New Found Glory's Jordan Pundik Talks Steve Klein and One Direction
A lot can change very quickly -- just ask New Found Glory's Jordan Pundik.
The four-piece pop-punk outfit hailing from Coral Springs has been whipping out the same driving, catchy melodies since 1997. But in the past year, Pundik fathered his second son, Jude; lost bandmate Steve Klein; signed to a new label; and missed out on a lot of sleep.
The loss of Klein, the main songwriter and lead guitarist, was a major blow to the band, which, like many other of the genre, prides itself on loyalty and friendship. But this didn't stop the music for NFG, which continues to create bombastic sounds with Resurrection, which was released Tuesday on Hopeless Records.
On Saturday, the group is revisiting its roots with a show at Revolution Live in Fort Lauderdale to promote the new album. We caught up with Pundik to talk about the departure of Klein and One Direction jacking their tune.
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New Times: Tell us about Resurrection.
Jordan Pundik: It's awesome! [laughs] It's probably our most uplifting record but also the most real record and the most mean record all at the same time. What I mean by that is basically because a lot of the songs are dealing with things in real life and shitty situations and dealing with things that knock you down. This record is taking a stand to those things and coming out of those things as a stronger person.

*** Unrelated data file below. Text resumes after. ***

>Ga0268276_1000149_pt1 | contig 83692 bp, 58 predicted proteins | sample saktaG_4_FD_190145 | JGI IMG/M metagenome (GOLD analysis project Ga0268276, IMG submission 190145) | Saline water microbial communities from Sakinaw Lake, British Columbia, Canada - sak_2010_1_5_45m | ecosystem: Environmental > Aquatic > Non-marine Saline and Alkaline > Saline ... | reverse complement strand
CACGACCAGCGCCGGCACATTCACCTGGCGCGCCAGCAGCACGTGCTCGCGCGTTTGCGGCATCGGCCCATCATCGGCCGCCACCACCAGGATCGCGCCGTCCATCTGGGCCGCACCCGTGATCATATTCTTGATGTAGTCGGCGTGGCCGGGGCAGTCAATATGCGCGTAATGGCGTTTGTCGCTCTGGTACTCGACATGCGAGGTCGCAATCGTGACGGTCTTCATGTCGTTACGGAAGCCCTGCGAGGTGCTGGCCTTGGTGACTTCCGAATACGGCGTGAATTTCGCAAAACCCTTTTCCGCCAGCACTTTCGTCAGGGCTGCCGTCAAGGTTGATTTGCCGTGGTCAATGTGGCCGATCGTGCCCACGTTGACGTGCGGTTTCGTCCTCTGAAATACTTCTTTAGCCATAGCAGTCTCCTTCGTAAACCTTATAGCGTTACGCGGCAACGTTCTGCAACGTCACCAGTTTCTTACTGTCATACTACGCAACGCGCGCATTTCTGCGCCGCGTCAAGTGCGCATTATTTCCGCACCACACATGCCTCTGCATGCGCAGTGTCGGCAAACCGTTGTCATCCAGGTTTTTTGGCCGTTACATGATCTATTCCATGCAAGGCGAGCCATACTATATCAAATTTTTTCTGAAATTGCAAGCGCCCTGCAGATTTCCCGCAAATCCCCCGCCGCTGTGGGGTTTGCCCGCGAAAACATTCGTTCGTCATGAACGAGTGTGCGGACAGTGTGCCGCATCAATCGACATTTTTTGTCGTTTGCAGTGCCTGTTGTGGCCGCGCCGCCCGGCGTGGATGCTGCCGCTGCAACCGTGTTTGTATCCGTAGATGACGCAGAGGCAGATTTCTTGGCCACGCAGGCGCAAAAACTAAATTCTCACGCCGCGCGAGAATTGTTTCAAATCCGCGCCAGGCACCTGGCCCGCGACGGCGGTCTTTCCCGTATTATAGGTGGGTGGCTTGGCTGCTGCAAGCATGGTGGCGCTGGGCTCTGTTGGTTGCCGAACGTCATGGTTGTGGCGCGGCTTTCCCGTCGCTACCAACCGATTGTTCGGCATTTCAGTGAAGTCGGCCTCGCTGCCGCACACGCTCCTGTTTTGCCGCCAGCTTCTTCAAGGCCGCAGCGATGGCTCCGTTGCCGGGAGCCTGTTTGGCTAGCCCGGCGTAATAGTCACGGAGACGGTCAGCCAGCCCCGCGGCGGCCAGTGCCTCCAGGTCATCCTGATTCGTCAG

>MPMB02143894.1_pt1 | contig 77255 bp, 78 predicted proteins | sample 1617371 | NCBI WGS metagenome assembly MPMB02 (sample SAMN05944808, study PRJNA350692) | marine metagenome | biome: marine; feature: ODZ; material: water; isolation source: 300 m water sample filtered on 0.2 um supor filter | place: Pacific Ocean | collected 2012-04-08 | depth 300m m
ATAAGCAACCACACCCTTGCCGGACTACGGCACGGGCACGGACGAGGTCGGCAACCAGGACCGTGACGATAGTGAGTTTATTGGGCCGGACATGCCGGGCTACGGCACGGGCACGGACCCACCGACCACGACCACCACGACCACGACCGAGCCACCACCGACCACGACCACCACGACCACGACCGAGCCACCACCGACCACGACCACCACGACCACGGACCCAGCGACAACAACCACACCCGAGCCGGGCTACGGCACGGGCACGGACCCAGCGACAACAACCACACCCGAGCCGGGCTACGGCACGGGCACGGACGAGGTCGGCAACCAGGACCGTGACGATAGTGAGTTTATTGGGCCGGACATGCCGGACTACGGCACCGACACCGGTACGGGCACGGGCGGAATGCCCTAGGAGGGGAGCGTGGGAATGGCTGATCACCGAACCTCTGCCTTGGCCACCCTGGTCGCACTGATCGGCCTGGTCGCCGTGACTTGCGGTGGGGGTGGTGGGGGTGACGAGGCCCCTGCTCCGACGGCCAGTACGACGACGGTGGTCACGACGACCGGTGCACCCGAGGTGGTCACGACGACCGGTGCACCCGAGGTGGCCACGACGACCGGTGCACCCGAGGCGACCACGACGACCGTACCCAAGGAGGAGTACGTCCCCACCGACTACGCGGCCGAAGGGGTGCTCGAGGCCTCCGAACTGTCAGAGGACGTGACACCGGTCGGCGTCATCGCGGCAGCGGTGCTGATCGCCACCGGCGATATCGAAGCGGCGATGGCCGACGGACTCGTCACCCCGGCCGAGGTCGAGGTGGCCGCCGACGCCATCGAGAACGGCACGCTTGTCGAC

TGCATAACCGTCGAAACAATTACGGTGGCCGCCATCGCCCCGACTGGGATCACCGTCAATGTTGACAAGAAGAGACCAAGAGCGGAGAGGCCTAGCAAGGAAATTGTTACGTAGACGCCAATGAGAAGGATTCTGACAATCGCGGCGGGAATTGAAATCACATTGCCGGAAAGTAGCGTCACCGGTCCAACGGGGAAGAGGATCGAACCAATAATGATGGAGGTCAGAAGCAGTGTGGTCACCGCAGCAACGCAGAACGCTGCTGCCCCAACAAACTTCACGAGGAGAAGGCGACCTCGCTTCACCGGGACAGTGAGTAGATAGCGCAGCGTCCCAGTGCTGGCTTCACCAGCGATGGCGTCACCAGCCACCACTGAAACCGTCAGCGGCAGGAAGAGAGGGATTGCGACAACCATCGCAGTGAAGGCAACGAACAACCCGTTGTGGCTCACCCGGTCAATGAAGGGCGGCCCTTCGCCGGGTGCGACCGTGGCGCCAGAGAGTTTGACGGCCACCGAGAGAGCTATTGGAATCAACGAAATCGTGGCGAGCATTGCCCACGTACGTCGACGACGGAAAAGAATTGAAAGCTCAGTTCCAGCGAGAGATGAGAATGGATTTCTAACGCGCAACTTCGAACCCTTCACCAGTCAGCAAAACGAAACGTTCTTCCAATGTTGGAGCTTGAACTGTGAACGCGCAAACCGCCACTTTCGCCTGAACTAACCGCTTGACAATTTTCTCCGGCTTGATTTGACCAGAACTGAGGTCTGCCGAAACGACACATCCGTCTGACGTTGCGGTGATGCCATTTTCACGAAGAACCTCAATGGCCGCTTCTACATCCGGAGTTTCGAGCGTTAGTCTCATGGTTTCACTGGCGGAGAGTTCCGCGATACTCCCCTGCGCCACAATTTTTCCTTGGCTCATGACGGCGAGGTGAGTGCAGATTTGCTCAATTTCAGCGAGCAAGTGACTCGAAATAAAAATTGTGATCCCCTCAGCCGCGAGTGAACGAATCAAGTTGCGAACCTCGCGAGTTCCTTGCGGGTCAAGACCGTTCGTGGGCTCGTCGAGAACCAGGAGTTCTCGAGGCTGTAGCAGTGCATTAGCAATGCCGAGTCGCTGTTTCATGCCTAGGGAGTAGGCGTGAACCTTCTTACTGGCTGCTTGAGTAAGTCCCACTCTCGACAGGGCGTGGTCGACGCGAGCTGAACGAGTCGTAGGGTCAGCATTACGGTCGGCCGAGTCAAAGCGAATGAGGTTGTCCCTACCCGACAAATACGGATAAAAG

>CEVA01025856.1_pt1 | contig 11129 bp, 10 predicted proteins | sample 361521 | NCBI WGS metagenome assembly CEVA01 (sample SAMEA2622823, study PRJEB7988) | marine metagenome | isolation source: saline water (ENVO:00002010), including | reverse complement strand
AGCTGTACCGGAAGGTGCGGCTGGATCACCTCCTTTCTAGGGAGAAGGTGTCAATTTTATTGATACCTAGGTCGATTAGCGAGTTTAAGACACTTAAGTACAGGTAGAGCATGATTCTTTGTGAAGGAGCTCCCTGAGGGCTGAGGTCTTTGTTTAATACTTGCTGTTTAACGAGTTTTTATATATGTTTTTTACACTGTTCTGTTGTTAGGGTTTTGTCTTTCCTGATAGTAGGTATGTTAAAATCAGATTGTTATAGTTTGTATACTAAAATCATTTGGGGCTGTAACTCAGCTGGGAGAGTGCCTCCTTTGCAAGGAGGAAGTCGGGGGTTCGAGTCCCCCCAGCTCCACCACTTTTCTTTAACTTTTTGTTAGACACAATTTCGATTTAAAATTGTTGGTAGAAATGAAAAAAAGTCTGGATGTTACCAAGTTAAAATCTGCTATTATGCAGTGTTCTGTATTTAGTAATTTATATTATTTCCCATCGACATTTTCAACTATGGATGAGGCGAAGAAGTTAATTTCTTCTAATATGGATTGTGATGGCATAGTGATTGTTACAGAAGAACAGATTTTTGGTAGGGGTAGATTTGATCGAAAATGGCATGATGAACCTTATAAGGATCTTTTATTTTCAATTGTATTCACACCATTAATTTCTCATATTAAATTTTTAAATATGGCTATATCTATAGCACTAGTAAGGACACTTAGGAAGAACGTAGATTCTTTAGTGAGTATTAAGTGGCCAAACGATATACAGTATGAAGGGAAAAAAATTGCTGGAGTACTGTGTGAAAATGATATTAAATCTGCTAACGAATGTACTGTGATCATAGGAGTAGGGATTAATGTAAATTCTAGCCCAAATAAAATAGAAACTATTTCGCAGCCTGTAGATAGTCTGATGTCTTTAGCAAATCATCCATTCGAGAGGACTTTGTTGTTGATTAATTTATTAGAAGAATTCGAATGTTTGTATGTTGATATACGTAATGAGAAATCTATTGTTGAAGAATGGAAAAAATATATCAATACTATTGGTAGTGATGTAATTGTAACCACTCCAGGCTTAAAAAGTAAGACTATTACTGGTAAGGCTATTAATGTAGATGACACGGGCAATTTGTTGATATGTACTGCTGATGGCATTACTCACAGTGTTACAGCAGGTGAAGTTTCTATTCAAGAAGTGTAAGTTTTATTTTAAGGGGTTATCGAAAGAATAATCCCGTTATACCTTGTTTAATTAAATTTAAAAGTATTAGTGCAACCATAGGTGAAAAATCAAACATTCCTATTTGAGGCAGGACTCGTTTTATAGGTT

I think we can guess what some of those "shitty situations" are. Would you say that the four of you are stronger in reaction to Steve Klein leaving?
I definitely think so. I definitely think that we are closer than we have been in a long time. I think with this new record, I just feel like it was probably one of the easiest records to make.
What's your favorite track off Resurrection?
My favorite track is "Selfless." I know it's the first one we put out for people to hear. It's one of the later ones we wrote. The reason we put it at the front of the record and released it first was because I feel like that kind of encompasses everything that the record is going for and saying. [It's about] being older and being in this band my entire early adult life, not taking things for granted, and realizing something you hold so close to you could be gone in a second -- and almost was -- and realizing that for me, that song represents a lot.
Being in this band for 17 years, what would you go back and tell your teenaged self?
Don't believe everything people tell you. Over the years, we've had a lot of smoke up our ass. Being young and being on the road and being 18, 19, 20 years old, you're still at an impressionable age. I feel like that's one of the biggest things -- stay focused on what your goal is and what you want to do.
What're you looking forward to with the tour?
We haven't been on a long tour since last October. We're looking forward to getting out there and playing shows with the same faces every day. I'm looking forward to hanging out every day because all the bands on the tour are really fun people and good people. That's what we like to surround ourselves with. If we're gonna be out and away from our families and stuff, we might as well have fun.